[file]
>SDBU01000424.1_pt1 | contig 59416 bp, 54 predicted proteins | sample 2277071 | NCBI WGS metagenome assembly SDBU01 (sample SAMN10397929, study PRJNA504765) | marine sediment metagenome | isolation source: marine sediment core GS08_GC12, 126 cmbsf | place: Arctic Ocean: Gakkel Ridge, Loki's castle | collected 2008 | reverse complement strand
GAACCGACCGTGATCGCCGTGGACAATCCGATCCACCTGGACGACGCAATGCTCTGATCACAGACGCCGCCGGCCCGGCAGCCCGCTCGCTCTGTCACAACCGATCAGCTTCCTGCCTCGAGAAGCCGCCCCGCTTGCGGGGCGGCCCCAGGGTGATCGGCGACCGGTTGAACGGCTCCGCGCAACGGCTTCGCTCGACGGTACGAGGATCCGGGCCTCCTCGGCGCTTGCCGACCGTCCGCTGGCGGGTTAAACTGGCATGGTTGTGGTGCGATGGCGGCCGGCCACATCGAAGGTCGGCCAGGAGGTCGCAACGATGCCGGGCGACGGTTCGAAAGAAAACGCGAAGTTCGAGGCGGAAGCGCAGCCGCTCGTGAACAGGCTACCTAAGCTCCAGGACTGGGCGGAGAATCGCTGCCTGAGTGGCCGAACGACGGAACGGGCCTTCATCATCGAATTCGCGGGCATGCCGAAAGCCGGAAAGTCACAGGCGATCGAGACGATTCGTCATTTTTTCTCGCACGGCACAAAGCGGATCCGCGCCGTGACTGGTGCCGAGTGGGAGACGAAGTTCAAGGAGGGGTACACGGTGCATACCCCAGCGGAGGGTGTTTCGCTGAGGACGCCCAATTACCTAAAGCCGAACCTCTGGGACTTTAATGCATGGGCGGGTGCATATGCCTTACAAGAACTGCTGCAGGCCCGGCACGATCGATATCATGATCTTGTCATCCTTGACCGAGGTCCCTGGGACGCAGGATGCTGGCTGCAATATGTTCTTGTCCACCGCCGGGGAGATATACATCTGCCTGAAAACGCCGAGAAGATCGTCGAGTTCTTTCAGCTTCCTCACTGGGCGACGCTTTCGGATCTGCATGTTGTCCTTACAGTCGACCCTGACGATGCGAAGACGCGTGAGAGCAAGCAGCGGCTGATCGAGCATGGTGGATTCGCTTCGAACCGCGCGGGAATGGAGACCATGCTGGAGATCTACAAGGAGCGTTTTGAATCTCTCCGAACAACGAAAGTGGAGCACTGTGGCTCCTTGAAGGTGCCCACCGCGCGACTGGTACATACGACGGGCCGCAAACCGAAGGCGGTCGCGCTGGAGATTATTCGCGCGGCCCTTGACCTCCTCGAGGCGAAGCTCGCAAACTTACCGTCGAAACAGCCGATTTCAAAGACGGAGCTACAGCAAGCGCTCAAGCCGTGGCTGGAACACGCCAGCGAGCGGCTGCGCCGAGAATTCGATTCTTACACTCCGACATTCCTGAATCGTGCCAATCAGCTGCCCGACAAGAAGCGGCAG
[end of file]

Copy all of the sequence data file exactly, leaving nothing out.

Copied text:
>SDBU01000424.1_pt1 | contig 59416 bp, 54 predicted proteins | sample 2277071 | NCBI WGS metagenome assembly SDBU01 (sample SAMN10397929, study PRJNA504765) | marine sediment metagenome | isolation source: marine sediment core GS08_GC12, 126 cmbsf | place: Arctic Ocean: Gakkel Ridge, Loki's castle | collected 2008 | reverse complement strand
GAACCGACCGTGATCGCCGTGGACAATCCGATCCACCTGGACGACGCAATGCTCTGATCACAGACGCCGCCGGCCCGGCAGCCCGCTCGCTCTGTCACAACCGATCAGCTTCCTGCCTCGAGAAGCCGCCCCGCTTGCGGGGCGGCCCCAGGGTGATCGGCGACCGGTTGAACGGCTCCGCGCAACGGCTTCGCTCGACGGTACGAGGATCCGGGCCTCCTCGGCGCTTGCCGACCGTCCGCTGGCGGGTTAAACTGGCATGGTTGTGGTGCGATGGCGGCCGGCCACATCGAAGGTCGGCCAGGAGGTCGCAACGATGCCGGGCGACGGTTCGAAAGAAAACGCGAAGTTCGAGGCGGAAGCGCAGCCGCTCGTGAACAGGCTACCTAAGCTCCAGGACTGGGCGGAGAATCGCTGCCTGAGTGGCCGAACGACGGAACGGGCCTTCATCATCGAATTCGCGGGCATGCCGAAAGCCGGAAAGTCACAGGCGATCGAGACGATTCGTCATTTTTTCTCGCACGGCACAAAGCGGATCCGCGCCGTGACTGGTGCCGAGTGGGAGACGAAGTTCAAGGAGGGGTACACGGTGCATACCCCAGCGGAGGGTGTTTCGCTGAGGACGCCCAATTACCTAAAGCCGAACCTCTGGGACTTTAATGCATGGGCGGGTGCATATGCCTTACAAGAACTGCTGCAGGCCCGGCACGATCGATATCATGATCTTGTCATCCTTGACCGAGGTCCCTGGGACGCAGGATGCTGGCTGCAATATGTTCTTGTCCACCGCCGGGGAGATATACATCTGCCTGAAAACGCCGAGAAGATCGTCGAGTTCTTTCAGCTTCCTCACTGGGCGACGCTTTCGGATCTGCATGTTGTCCTTACAGTCGACCCTGACGATGCGAAGACGCGTGAGAGCAAGCAGCGGCTGATCGAGCATGGTGGATTCGCTTCGAACCGCGCGGGAATGGAGACCATGCTGGAGATCTACAAGGAGCGTTTTGAATCTCTCCGAACAACGAAAGTGGAGCACTGTGGCTCCTTGAAGGTGCCCACCGCGCGACTGGTACATACGACGGGCCGCAAACCGAAGGCGGTCGCGCTGGAGATTATTCGCGCGGCCCTTGACCTCCTCGAGGCGAAGCTCGCAAACTTACCGTCGAAACAGCCGATTTCAAAGACGGAGCTACAGCAAGCGCTCAAGCCGTGGCTGGAACACGCCAGCGAGCGGCTGCGCCGAGAATTCGATTCTTACACTCCGACATTCCTGAATCGTGCCAATCAGCTGCCCGACAAGAAGCGGCAG